BURIED TOGETHER

Partner Irene Sharaff, buried together

Queer Places:
Wellesley College, 106 Central St, Wellesley, MA 02481
Lucy Cavendish College Library, Cambridge CB3 0BU, UK
116 E 66th St, New York, NY 10065

https://upload.wikimedia.org/wikipedia/commons/9/9e/Mai_Mai_Sze_Carl_Van_Vechten.PNGYuen Tsung Sze (December 2, 1909 – July 16, 1992), known professionally as Mai-mai Sze, was a Chinese-American painter and writer. The Bollingen Foundation first published her translation of the Jieziyuan Huazhuan or The Mustard Seed Garden Manual of Painting with her commentary in 1956.

Mai-mai Sze was born Yuen Tsung Sze in Tianjin on December 2, 1909.[1] Mai-mai is a nickname meaning "little sister," [2] and this was the name under which she published all of her books. In 1915 she moved to London with her father Alfred Sao-ke Sze, then the Chinese Ambassador to the Court of St. James's. The family lived there until 1921, when her father Alfred Sao-ke Sze was appointed the first Chinese Ambassador to the United States and settled in Washington D.C. Mai-mai Sze moved there with him and attended the National Cathedral School until 1927, when she enrolled at Wellesley College. At Wellesley, Sze studied the humanities, including English literature and composition, religion, philosophy, European history, and art. She graduated in 1931.[3]

Following her graduation from Wellesley, Mai-mai Sze's primary activity appears to have been painting. She exhibited a landscape in the 1933 Salon d'Automne,[4] and also with Marie Sterner Galleries.[5] Sze also worked as a graphic designer. In a letter to Dorothy Norman, Sze wrote: "I started... as a painter, did a lot of illustrating, ads, designs for packaging, materials, wallpapers...."[6] She illustrated her autobiography, Echo of a Cry.[7] In the same letter to Norman, Sze mentions working also in theater. She made her first and only appearance as an actress in 1936, playing the Honorable Reader in Lady Precious Stream by Hsiung Shih-I.[8]

Sze was notably photographed by several important artists, including Carl Van Vechten, George Platt Lynes, and Dorothy Norman. Some of these photographs were published in fashion magazines including Vogue; it is unclear whether or not modeling was one facet of her career.

Sze also engaged in political affairs as an active advocate for war relief in China, and as writer and speaker on foreign relations with the Far East. In 1944, she published a pamphlet on China, the second in the International Relations Series published by Western Reserve University Press, at the request of Dorothy Norman.[9] During the Second Sino-Japanese War and throughout World War II, Sze traveled in America lecturing on China and organized the Chinese War Relief Committee in New York. She also published a regular column, "East-West" in the New York Post during this time.[10]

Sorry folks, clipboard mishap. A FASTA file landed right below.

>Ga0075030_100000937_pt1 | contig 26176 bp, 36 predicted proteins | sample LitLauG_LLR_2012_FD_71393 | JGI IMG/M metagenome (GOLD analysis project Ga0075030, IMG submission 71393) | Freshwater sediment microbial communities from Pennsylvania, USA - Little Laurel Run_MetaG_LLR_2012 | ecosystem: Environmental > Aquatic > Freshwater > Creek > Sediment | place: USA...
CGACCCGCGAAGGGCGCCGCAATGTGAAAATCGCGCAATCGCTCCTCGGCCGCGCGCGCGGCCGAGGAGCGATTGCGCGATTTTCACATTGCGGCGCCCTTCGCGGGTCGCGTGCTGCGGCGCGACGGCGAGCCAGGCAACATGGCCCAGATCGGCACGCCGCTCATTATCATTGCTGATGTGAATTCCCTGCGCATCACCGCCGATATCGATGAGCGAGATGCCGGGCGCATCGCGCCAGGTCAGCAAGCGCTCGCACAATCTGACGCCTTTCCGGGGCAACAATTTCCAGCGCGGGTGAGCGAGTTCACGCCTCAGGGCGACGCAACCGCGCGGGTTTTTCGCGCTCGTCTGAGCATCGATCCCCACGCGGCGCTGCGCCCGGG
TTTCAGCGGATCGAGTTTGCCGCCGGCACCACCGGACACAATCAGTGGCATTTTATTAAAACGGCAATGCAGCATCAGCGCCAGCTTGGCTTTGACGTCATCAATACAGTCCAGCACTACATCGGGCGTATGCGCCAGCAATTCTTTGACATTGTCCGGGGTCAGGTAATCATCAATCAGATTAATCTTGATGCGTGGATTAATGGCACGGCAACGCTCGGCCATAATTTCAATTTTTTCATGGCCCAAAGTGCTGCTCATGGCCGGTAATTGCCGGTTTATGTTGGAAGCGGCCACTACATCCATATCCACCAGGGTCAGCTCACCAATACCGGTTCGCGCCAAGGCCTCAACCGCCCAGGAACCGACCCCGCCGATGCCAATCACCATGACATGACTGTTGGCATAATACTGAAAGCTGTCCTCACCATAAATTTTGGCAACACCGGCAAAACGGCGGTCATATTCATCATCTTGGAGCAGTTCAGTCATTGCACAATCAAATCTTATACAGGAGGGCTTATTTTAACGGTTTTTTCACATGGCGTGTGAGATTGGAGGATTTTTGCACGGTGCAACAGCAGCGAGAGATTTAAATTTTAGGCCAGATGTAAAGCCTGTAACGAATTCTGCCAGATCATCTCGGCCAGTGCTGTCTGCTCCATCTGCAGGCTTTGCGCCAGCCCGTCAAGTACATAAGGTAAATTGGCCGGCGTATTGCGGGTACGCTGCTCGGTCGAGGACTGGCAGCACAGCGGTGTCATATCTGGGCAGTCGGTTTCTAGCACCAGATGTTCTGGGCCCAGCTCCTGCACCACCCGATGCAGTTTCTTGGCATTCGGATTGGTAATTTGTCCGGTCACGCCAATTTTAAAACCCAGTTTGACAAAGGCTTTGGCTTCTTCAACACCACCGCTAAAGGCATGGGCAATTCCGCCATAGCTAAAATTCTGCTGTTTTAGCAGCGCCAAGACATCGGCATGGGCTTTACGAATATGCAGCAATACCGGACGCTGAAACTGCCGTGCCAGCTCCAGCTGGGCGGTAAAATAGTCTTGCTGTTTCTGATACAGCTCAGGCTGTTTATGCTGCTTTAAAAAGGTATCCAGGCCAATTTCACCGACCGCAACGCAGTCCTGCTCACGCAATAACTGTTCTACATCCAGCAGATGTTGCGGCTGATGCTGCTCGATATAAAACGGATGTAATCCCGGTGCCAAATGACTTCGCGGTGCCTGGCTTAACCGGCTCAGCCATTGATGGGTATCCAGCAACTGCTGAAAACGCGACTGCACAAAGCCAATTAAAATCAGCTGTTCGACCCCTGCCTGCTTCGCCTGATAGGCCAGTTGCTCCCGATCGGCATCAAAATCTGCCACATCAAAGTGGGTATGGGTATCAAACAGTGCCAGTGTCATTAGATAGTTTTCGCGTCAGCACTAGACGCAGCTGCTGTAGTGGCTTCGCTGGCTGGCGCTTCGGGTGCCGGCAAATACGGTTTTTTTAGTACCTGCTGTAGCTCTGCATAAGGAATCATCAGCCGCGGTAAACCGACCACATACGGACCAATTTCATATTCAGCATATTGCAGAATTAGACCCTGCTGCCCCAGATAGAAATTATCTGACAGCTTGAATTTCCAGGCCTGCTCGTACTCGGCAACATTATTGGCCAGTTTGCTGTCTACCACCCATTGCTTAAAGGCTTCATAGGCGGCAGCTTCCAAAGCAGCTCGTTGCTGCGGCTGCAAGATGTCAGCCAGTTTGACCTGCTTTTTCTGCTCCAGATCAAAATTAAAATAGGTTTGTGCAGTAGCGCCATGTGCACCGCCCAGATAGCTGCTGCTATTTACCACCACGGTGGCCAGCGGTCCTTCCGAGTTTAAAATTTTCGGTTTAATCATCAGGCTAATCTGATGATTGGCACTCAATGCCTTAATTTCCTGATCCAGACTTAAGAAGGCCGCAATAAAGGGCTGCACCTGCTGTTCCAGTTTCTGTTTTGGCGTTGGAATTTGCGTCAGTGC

There is little documentation of Sze's relationship with the costume designer Irene Sharaff. The two women were living together at the time of Sze's death in 1992, and they coordinated the donation of their personal collections of books to the New York Society Library together, in 1989.[11] They also made a 1 million pound donation to Lucy Cavendish College, Cambridge "The two ladies first heard about Lucy Cavendish College from an article, which appeared in the New York Times in October 1985 (read the original article). Following this, they met with Dame Anne Warburton, the College President at the time, and donated £1 million to Lucy Cavendish College. As well as funding the Music and Meditation Pavilion, their generous donation also endowed two prestigious research fellowships - the Alice Tong Sze Research Fellowship (named after Mai Mai Sze's mother) and the Lu Gwei Djen Research Fellowship. Sadly neither Mai Mai Sze nor Irene Sharaff were ever able to visit Lucy Cavendish College before their deaths in 1992 and 1993 (they died just a few months apart), but they still asked that their ashes be buried in the gardens of the college. Today, their ashes rest under two halves of the same memorial rock beside the entrance to the Pavilion, surrounded by the music and beauty they so enjoyed". [1].In his history of the Bollingen Foundation, William McGuire wrote that Sze and Sharaff were both students of Natacha Rambova, who held private classes in comparative religion, symbolism, and Theosophy in her New York apartment in the 1930s.[12]

Mai-mai Sze died in New York Hospital on July 16, 1992, at age 82.


  1. https://en.wikipedia.org/wiki/Mai-Mai_Sze